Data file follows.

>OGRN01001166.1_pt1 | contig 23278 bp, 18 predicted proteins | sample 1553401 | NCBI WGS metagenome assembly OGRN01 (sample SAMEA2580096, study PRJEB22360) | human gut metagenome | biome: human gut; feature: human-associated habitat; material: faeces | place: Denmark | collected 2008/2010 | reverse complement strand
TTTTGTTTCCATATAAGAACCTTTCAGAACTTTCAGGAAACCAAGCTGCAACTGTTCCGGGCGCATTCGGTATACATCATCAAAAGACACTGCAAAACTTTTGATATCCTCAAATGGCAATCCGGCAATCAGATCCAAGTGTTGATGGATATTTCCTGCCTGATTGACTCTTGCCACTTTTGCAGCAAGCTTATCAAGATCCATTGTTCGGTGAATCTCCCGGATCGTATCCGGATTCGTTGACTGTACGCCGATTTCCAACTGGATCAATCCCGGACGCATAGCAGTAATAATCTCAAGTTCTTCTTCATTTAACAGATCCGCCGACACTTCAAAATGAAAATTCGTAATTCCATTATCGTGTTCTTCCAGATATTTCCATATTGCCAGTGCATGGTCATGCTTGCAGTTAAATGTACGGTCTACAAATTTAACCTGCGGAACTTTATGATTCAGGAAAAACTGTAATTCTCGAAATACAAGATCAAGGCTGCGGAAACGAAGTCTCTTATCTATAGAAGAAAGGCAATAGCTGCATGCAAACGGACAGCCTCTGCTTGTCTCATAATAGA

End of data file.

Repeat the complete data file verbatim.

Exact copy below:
>OGRN01001166.1_pt1 | contig 23278 bp, 18 predicted proteins | sample 1553401 | NCBI WGS metagenome assembly OGRN01 (sample SAMEA2580096, study PRJEB22360) | human gut metagenome | biome: human gut; feature: human-associated habitat; material: faeces | place: Denmark | collected 2008/2010 | reverse complement strand
TTTTGTTTCCATATAAGAACCTTTCAGAACTTTCAGGAAACCAAGCTGCAACTGTTCCGGGCGCATTCGGTATACATCATCAAAAGACACTGCAAAACTTTTGATATCCTCAAATGGCAATCCGGCAATCAGATCCAAGTGTTGATGGATATTTCCTGCCTGATTGACTCTTGCCACTTTTGCAGCAAGCTTATCAAGATCCATTGTTCGGTGAATCTCCCGGATCGTATCCGGATTCGTTGACTGTACGCCGATTTCCAACTGGATCAATCCCGGACGCATAGCAGTAATAATCTCAAGTTCTTCTTCATTTAACAGATCCGCCGACACTTCAAAATGAAAATTCGTAATTCCATTATCGTGTTCTTCCAGATATTTCCATATTGCCAGTGCATGGTCATGCTTGCAGTTAAATGTACGGTCTACAAATTTAACCTGCGGAACTTTATGATTCAGGAAAAACTGTAATTCTCGAAATACAAGATCAAGGCTGCGGAAACGAAGTCTCTTATCTATAGAAGAAAGGCAATAGCTGCATGCAAACGGACAGCCTCTGCTTGTCTCATAATAGA